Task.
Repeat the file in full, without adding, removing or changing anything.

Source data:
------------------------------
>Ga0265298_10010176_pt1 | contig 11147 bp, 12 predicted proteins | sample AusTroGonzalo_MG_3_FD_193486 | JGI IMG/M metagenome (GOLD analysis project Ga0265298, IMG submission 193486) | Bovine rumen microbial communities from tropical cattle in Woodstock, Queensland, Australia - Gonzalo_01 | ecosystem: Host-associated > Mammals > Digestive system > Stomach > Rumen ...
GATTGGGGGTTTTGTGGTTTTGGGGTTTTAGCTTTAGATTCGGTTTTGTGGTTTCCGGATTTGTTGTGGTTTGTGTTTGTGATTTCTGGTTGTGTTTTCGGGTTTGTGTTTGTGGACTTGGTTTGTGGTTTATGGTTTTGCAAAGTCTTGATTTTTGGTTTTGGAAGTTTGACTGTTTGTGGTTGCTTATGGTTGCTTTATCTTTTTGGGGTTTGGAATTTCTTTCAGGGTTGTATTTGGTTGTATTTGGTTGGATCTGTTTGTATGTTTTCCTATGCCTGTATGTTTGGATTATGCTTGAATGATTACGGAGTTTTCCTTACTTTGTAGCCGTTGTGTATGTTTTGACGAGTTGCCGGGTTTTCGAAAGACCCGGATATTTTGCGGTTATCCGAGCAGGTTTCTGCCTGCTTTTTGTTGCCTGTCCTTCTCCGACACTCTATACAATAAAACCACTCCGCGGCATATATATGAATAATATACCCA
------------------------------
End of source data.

>Ga0265298_10010176_pt1 | contig 11147 bp, 12 predicted proteins | sample AusTroGonzalo_MG_3_FD_193486 | JGI IMG/M metagenome (GOLD analysis project Ga0265298, IMG submission 193486) | Bovine rumen microbial communities from tropical cattle in Woodstock, Queensland, Australia - Gonzalo_01 | ecosystem: Host-associated > Mammals > Digestive system > Stomach > Rumen ...
GATTGGGGGTTTTGTGGTTTTGGGGTTTTAGCTTTAGATTCGGTTTTGTGGTTTCCGGATTTGTTGTGGTTTGTGTTTGTGATTTCTGGTTGTGTTTTCGGGTTTGTGTTTGTGGACTTGGTTTGTGGTTTATGGTTTTGCAAAGTCTTGATTTTTGGTTTTGGAAGTTTGACTGTTTGTGGTTGCTTATGGTTGCTTTATCTTTTTGGGGTTTGGAATTTCTTTCAGGGTTGTATTTGGTTGTATTTGGTTGGATCTGTTTGTATGTTTTCCTATGCCTGTATGTTTGGATTATGCTTGAATGATTACGGAGTTTTCCTTACTTTGTAGCCGTTGTGTATGTTTTGACGAGTTGCCGGGTTTTCGAAAGACCCGGATATTTTGCGGTTATCCGAGCAGGTTTCTGCCTGCTTTTTGTTGCCTGTCCTTCTCCGACACTCTATACAATAAAACCACTCCGCGGCATATATATGAATAATATACCCA